Charting Waters: War Risk Insurance’s Global Impact

By Zachary Atkins, Staff Writer

Photo courtesy of

As has been illustrated multiple times in the past decade, the Suez Canal, and by extension, the Red Sea, is a critical junction for global trade. Most impactful, is the flow of manufactured goods from Asia to Europe, and to a lesser, but still important degree, global energy distribution. Houthi rebels in Yemen have hijacked and attacked more than two dozen ships in the Red Sea since November.[1] To illustrate the importance of this area of the world, 15% of all global seaborne trade travels through the Red Sea.[2] This has impacted the cost to ship around the globe.

Costs have already increased for these large shipping companies, more than doubling since this time last year.[3] The rise in cost can be partly attributed to supply chain disruptions and a shortage of empty containers, but this is only half the story.[4] To use the Red Sea as your route now requires expensive war risk insurance.[5] War risk coverage is often required for vessels going into areas designated as high risk by a group of insurers called the Joint War Committee, which consists of underwriters at Lloyds and other organizations based in London.[6]

War risk insurance premiums for shipments through the Red Sea are increasing due to repeated attacks on merchant vessels by Yemen’s Houthi movement. The Houthis, an actor in a three-way civil war,[7] are well-equipped and trained, have expanded their targets to include U.S. ships. Even before these recent attacks, the southern Red Sea was considered a high-risk.[8] Ships sailing through such areas need to notify insurers and pay additional premiums. War risk premiums have risen to around 1% of a ship’s value, up from 0.7% last month, with expectations of further increases. For a ship carrying goods worth $100 million through the Bab al-Mandeb strait off Yemen on route to the Suez, means an extra $1 million for the few days necessary to go through the Red Sea area. War risk rates for the Red Sea were less exorbitant than those for shipping in the Black Sea from Ukraine, which can range up to 3 percent. One reason for the differential, the environment is considered more hostile because Russia is a more dangerous attacker than the Houthis. So far, insurers say, the Houthi attacks, while intimidating, have produced relatively little damage.[9]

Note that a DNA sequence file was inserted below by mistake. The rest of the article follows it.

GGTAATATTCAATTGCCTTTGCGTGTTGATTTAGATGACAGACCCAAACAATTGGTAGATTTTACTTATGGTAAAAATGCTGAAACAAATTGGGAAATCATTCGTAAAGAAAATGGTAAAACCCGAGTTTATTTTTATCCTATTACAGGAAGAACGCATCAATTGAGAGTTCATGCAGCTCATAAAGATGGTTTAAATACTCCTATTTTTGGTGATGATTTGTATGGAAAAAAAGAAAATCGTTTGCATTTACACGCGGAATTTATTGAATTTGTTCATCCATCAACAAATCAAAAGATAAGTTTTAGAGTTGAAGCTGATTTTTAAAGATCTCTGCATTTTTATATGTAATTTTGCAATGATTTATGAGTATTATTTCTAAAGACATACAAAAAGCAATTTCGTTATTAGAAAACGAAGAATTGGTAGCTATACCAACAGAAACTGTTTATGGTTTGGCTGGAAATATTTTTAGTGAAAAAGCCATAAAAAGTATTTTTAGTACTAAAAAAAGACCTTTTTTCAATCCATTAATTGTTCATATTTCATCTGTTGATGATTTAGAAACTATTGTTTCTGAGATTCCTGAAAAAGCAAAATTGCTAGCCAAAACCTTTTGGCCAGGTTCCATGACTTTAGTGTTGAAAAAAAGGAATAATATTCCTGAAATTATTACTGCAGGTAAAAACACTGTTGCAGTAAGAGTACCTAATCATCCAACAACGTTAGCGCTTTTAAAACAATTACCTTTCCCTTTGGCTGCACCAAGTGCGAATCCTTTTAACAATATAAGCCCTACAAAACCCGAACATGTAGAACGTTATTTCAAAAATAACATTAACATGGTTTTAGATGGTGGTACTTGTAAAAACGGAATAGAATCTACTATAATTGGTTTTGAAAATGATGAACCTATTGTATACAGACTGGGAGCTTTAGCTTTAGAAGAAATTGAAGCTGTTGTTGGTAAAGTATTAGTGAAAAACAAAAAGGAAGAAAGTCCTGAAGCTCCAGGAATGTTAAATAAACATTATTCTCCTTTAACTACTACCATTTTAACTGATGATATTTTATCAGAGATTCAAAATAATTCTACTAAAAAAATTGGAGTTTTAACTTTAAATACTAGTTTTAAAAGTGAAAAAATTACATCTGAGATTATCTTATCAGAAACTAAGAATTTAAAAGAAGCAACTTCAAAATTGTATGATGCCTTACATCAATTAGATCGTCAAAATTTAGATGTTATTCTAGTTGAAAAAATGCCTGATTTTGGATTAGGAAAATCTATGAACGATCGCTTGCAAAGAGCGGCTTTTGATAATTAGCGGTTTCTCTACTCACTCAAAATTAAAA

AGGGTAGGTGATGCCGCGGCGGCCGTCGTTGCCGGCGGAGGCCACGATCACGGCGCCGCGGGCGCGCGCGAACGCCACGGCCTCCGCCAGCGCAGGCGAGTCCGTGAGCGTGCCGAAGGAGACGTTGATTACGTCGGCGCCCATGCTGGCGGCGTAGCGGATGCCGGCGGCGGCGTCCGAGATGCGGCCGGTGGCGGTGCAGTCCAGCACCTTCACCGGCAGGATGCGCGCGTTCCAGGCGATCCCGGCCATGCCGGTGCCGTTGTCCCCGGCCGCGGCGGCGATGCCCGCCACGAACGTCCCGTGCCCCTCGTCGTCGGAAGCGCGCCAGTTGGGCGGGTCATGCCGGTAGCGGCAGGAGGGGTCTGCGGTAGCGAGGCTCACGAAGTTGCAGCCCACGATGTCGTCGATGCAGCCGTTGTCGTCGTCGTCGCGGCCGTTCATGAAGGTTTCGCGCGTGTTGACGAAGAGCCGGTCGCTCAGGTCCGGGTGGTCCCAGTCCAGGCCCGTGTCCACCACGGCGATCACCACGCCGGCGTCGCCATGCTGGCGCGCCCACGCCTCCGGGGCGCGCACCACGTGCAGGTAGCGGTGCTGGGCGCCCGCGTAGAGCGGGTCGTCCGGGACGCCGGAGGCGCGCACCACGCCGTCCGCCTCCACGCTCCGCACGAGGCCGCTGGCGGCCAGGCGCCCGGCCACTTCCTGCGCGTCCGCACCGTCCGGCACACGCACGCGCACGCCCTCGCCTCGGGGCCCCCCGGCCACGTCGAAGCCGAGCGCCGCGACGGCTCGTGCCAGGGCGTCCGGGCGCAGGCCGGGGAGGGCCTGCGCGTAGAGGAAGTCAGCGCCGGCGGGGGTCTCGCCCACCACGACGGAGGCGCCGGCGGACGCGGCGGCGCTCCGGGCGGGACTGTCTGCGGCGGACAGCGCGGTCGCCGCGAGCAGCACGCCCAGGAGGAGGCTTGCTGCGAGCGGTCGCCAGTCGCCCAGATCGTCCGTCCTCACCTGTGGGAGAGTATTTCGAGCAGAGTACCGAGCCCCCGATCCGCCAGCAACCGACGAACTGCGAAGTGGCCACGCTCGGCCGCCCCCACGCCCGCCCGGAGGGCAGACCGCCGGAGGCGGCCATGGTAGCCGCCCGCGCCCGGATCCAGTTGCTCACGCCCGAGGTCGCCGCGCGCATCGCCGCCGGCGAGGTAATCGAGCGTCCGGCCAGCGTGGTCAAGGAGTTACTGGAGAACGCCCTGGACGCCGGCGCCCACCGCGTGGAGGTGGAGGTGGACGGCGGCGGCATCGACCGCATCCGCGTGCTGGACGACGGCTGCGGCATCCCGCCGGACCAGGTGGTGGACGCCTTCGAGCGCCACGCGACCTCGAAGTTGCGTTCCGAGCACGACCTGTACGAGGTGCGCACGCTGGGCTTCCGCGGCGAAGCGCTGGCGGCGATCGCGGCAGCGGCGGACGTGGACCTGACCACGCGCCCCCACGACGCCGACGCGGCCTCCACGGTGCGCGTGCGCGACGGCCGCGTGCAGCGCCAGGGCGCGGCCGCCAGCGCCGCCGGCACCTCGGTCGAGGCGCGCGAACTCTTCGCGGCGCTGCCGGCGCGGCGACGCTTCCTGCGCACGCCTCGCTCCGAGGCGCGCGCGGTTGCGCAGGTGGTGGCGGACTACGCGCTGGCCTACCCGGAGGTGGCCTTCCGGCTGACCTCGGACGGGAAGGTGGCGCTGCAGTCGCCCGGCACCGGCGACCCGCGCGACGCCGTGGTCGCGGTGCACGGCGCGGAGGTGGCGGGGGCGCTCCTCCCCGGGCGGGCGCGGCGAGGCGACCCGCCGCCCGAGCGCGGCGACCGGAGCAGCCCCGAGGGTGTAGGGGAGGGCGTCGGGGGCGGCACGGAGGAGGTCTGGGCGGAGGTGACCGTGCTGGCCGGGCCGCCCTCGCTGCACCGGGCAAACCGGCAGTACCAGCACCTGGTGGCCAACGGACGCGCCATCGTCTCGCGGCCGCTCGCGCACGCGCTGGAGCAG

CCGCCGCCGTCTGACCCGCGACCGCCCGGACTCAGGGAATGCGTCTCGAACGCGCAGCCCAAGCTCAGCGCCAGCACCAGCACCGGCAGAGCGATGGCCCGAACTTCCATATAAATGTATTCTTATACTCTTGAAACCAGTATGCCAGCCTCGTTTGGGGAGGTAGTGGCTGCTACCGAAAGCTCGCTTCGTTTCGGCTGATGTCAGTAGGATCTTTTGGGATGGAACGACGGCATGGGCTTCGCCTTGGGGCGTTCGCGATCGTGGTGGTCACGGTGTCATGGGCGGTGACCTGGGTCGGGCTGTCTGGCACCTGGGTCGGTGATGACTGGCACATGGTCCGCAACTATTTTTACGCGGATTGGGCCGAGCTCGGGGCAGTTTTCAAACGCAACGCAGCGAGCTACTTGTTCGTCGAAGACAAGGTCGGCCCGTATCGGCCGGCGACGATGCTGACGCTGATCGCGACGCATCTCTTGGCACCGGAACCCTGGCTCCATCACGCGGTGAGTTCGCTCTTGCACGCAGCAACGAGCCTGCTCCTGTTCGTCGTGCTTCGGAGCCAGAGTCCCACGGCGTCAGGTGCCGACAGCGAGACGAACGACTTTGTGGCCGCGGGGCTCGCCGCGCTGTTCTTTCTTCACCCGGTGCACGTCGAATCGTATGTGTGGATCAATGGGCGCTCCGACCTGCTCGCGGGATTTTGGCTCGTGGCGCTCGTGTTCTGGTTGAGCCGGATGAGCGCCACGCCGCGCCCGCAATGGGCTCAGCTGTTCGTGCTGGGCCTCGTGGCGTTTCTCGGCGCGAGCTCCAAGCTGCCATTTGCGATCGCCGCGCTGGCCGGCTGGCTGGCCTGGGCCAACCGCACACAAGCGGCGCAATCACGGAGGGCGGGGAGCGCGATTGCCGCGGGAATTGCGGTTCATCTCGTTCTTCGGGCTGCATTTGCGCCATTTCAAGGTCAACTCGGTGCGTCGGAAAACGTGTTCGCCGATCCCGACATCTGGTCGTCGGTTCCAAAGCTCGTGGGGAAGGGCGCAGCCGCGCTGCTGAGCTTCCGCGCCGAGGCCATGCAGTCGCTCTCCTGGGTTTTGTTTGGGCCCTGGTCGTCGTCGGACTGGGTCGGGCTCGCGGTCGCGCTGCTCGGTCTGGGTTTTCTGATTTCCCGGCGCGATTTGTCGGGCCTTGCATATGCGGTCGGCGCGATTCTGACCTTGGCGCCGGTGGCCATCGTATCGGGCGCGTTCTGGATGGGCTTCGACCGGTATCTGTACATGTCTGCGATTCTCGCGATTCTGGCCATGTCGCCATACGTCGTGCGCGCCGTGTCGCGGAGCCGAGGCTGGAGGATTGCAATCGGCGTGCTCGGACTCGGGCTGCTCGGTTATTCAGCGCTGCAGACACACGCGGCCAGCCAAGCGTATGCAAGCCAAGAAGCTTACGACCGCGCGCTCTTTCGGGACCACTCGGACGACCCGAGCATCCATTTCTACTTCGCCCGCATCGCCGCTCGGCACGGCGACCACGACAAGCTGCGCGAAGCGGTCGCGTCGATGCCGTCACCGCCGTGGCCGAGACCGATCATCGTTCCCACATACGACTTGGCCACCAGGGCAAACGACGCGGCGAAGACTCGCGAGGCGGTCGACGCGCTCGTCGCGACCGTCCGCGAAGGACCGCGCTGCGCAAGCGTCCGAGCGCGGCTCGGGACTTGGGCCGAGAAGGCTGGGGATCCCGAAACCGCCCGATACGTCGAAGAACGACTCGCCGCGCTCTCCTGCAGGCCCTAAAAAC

The terms for war risk quotes now have significantly shorter durations, with 24 hours becoming the norm. This elevated threat extends to vessels associated with the UK, U.S., and other Western nations.[10] Rising tensions and increased costs for transporting goods globally may lead to more ships taking the longer route via the southern Africa’s Cape, particularly due to a combination of higher insurance rates and rising fees for using the Suez Canal. There are concerns that if the U.S.-led coalition fails to thwart further attacks and ensure freedom of navigation in the region, war insurance coverage could become unavailable, forcing traffic to use the longer route around the Cape of Good Hope.[11]

For the United States, will this mean an acceleration of near shoring (moving production to countries closer in proximity to final markets)[12] and an increase of domestic manufacturing?


[2] Id.


[4] Id.


[6] Id.







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